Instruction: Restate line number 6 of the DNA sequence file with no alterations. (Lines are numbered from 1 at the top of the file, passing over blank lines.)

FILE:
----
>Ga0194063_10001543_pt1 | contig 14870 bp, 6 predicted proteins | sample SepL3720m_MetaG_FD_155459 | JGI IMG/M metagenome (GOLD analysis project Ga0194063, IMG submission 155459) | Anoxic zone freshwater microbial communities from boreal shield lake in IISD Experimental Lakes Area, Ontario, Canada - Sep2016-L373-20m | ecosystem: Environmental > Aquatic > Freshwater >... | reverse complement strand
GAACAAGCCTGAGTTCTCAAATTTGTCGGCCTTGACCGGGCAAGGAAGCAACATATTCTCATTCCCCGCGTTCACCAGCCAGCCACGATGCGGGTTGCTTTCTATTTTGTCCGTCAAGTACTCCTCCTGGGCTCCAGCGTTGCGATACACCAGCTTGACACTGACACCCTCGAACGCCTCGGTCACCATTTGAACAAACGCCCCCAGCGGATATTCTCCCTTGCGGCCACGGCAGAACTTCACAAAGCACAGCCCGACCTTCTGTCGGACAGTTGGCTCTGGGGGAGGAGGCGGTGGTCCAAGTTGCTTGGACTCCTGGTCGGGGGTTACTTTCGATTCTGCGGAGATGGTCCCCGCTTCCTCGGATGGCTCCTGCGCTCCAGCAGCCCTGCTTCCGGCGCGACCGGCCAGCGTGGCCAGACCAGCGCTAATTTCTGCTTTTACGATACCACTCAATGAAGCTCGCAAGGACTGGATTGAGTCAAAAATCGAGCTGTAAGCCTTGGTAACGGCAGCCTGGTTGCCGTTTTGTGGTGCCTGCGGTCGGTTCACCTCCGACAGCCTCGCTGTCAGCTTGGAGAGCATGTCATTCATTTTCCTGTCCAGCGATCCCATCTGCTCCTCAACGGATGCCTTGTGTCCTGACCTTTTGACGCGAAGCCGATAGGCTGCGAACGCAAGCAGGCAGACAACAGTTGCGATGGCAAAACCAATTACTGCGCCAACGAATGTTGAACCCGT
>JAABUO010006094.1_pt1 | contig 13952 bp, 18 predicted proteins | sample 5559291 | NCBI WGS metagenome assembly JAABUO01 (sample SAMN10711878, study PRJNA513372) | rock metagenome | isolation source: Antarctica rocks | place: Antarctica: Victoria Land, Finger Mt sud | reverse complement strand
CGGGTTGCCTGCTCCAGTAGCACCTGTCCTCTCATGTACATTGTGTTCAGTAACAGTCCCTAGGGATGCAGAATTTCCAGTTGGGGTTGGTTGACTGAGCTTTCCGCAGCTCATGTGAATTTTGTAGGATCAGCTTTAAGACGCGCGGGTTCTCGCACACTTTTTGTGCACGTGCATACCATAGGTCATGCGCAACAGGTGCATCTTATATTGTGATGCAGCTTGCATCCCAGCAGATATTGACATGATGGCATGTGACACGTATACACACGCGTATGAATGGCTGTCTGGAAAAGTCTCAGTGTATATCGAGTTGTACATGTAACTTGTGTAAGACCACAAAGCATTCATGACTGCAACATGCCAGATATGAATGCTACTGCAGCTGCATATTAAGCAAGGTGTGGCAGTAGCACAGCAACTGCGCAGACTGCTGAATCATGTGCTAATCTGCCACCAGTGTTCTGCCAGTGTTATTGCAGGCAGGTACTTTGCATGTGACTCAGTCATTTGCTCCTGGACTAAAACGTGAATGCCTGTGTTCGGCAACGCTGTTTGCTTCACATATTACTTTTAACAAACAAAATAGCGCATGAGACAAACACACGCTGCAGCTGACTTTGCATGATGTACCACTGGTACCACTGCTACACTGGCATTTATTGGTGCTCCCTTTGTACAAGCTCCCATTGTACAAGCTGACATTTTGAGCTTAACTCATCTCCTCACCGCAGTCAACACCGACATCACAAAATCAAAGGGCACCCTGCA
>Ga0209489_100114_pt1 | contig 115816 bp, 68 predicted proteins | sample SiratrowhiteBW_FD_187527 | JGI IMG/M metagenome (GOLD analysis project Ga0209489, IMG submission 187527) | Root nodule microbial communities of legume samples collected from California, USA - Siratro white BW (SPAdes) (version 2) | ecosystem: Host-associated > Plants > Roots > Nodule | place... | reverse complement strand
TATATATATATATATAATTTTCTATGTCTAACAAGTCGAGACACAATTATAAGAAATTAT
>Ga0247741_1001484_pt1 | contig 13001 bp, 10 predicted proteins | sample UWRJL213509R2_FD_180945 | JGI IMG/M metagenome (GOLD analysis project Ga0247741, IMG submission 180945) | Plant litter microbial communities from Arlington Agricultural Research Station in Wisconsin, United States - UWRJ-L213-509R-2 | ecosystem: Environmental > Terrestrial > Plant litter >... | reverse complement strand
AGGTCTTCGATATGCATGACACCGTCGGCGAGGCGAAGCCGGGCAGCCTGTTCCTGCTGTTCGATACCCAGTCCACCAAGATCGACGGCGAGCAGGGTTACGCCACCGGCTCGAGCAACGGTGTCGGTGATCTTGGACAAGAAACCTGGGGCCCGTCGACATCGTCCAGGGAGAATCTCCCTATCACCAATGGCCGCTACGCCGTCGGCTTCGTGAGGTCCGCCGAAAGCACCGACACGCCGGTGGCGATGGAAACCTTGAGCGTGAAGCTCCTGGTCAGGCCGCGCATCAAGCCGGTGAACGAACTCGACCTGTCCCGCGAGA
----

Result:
TATATATATATATATAATTTTCTATGTCTAACAAGTCGAGACACAATTATAAGAAATTAT